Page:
New redistricting software will give citizens a shot at redefining the legislative lines throughout their states.
The software, Esri Redistricting, enables state and local governments, advocacy groups and citizens to complete official, regulation-compliant plans and share them directly with specific stakeholders or the public.
Redistricting is the process by which the boundaries of state legislative districts are drawn to reflect population shifts. Each state has its own redistricting standards, and the changes take place every 10 years based on population counts.
“Redistricting with all its data and all its process is one of the more complex applications a state does … from a technical point of view, a cultural point of view and a political point of view,” said Richard Leadbeater, state government industry solutions manager for Esri, a California-based company that provides GIS technology to the private and public sectors. “This software is meant to make [redistricting] approachable by nonprofessionals, for the average competent person to start understanding some of the redistricting laws.”
The system allows a user to quickly create hundreds of redistricting scenarios on a state map based on various census geographies, and also track demographic information that’s important to a state’s plan. Users can create a group that allows only certain users to view the plan, or it can be shared publicly.
As different mapping scenarios are suggested, the program calculates variables to consider and measure, such as the state’s regulations and population targets.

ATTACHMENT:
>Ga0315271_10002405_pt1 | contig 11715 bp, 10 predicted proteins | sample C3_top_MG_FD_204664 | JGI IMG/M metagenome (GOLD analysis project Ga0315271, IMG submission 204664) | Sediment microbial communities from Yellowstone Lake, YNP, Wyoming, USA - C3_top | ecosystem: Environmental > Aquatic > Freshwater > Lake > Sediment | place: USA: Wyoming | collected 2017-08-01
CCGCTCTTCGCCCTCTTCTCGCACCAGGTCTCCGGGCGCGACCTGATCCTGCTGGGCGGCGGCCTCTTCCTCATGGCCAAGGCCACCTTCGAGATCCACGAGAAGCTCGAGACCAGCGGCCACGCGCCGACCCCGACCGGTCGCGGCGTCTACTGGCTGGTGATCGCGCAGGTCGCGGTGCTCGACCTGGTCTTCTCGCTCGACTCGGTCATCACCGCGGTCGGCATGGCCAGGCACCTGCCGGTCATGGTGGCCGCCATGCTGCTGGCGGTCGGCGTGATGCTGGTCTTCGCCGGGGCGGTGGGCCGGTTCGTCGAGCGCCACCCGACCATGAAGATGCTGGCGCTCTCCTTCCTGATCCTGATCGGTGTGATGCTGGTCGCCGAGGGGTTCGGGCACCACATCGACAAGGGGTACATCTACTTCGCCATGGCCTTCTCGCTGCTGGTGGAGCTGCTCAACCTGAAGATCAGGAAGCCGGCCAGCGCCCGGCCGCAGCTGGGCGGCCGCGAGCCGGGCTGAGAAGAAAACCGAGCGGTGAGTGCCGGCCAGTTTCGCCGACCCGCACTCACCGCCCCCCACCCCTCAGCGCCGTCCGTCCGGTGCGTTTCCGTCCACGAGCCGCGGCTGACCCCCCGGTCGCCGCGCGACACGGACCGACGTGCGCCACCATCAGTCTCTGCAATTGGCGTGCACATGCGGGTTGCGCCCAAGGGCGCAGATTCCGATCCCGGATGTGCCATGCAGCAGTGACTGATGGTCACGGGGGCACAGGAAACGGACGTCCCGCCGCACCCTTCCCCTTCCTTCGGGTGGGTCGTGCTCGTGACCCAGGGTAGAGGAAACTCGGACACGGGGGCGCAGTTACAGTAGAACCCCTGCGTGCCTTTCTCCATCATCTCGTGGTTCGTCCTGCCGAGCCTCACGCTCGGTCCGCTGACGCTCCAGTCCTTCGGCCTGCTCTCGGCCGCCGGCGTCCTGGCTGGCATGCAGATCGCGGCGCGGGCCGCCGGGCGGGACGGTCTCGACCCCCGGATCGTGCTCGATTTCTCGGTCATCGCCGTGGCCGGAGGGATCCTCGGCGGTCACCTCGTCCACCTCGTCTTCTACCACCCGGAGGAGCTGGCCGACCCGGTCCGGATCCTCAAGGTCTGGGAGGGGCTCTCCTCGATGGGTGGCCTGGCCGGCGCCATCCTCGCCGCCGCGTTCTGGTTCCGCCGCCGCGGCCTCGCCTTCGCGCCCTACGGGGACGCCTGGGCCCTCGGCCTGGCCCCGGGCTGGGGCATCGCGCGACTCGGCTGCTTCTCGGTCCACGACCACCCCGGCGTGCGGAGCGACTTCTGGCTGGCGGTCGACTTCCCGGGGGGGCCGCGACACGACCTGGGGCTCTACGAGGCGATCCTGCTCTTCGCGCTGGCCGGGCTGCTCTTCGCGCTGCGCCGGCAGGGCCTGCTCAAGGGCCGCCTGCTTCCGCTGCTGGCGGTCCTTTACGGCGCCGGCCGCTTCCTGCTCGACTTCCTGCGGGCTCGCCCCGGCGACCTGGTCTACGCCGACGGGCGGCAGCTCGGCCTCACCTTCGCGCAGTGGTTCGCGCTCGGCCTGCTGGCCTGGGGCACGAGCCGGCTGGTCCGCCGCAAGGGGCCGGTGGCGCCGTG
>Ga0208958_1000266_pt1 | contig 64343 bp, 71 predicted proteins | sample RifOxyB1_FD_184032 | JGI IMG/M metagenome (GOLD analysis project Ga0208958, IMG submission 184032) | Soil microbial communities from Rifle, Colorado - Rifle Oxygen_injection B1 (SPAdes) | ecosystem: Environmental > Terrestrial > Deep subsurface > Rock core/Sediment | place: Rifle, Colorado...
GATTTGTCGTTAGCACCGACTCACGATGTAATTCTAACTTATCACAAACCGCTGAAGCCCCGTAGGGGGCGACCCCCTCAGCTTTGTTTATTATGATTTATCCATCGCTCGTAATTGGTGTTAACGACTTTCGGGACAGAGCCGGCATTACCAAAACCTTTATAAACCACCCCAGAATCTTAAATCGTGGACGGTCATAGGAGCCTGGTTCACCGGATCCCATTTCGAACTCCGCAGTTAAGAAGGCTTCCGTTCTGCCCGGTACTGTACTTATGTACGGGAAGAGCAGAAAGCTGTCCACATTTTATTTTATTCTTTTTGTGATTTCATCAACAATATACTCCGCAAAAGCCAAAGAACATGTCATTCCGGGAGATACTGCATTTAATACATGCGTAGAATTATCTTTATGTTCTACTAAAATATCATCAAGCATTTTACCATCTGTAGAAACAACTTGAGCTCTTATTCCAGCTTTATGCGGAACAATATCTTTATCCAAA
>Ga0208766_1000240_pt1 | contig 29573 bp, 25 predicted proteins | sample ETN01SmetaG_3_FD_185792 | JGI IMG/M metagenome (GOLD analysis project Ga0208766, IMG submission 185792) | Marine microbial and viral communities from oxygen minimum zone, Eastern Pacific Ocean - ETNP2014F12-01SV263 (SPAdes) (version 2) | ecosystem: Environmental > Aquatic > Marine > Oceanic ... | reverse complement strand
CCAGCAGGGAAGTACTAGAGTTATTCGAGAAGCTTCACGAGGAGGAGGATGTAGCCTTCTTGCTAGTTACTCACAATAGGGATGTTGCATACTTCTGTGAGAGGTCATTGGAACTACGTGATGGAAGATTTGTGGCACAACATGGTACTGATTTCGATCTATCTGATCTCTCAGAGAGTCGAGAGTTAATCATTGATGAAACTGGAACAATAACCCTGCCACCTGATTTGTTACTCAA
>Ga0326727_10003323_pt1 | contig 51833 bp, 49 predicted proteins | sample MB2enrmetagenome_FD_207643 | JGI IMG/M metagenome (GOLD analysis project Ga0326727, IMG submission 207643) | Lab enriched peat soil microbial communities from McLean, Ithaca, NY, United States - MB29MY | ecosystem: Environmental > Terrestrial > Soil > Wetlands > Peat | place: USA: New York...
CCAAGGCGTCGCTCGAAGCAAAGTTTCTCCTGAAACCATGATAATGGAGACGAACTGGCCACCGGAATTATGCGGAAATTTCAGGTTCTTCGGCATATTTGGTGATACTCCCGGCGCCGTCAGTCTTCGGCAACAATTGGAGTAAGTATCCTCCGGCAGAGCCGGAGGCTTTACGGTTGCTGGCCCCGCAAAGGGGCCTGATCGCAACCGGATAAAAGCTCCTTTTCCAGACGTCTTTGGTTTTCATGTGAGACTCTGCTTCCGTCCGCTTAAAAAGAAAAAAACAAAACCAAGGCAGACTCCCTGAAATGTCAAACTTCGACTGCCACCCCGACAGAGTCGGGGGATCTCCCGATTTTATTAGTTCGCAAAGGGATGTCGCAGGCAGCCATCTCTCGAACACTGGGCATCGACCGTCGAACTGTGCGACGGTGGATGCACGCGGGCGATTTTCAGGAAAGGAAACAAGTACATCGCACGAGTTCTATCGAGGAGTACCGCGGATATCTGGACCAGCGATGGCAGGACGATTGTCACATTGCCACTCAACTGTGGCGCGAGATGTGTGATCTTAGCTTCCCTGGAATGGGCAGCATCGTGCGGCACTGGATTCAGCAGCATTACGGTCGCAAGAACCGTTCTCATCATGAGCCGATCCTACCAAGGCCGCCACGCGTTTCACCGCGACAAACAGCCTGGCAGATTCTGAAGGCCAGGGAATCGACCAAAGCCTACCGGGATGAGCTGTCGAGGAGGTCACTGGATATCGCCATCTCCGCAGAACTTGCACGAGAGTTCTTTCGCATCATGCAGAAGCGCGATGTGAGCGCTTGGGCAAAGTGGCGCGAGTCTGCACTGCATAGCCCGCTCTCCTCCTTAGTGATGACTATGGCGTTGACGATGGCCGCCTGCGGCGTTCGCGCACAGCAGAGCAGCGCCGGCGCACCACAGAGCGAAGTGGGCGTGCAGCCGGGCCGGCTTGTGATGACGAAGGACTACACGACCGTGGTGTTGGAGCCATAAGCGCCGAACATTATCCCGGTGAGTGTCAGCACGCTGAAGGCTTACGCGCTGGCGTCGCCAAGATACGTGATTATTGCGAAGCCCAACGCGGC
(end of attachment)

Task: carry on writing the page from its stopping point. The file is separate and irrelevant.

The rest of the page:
The service is a Web-based platform that is offered as software as a service starting at $4,500 or as a managed service, with discounted rates for two- or three-year sign-ups
For an additional cost, governments can access Esri data sets about lifestyle, demographics and population projection information for a government to start hypothetical mapping scenarios before the census information is released in March.
Alabama is the first state to purchase the software, and employees recently completed training to familiarize themselves with the tools.
“This is an online system, and that’s one of the major reasons we changed,” said Bonnie Shanholtzer, director of the Alabama Legislative Reapportionment Office. The state’s former redistricting system required its own in-house servers. “We’re excited about it; it’s much faster and easy to use,” Shanholtzer said. “I think the legislators will really enjoy it because they will be able to work from their desks.”
Alabama citizens will also be allowed to use the program, but the state’s 22-person redistricting committee has not announced the public use guidelines yet.
Twenty other states and 15 cities and counties are in talks with Esri about using the system, said Leadbeater. A 30-day free trial is available by signing up at Esri’s website.
Until now, the redistricting process has been exclusive, left to a few people who knew how to work complicated systems and were well versed in the extensive rules and regulations.
Now the issue of making redistricting more transparent is of public interest. Leadbeater said he pulls up 40-60 unique tweets per day that mention both the words “redistricting” and “gerrymandering,” and most tweets are negative statements about how government handles the situation or inquiries about how the public can get involved.
Currently states are trying to calculate the logistics of how to review and process citizens’ submitted plans and incorporate the good ideas, Leadbeater said.
“We built this system because we are seeing the value of citizen engagement,” said Leadbeater. “The only way to build an understanding is to get their fingers wet.”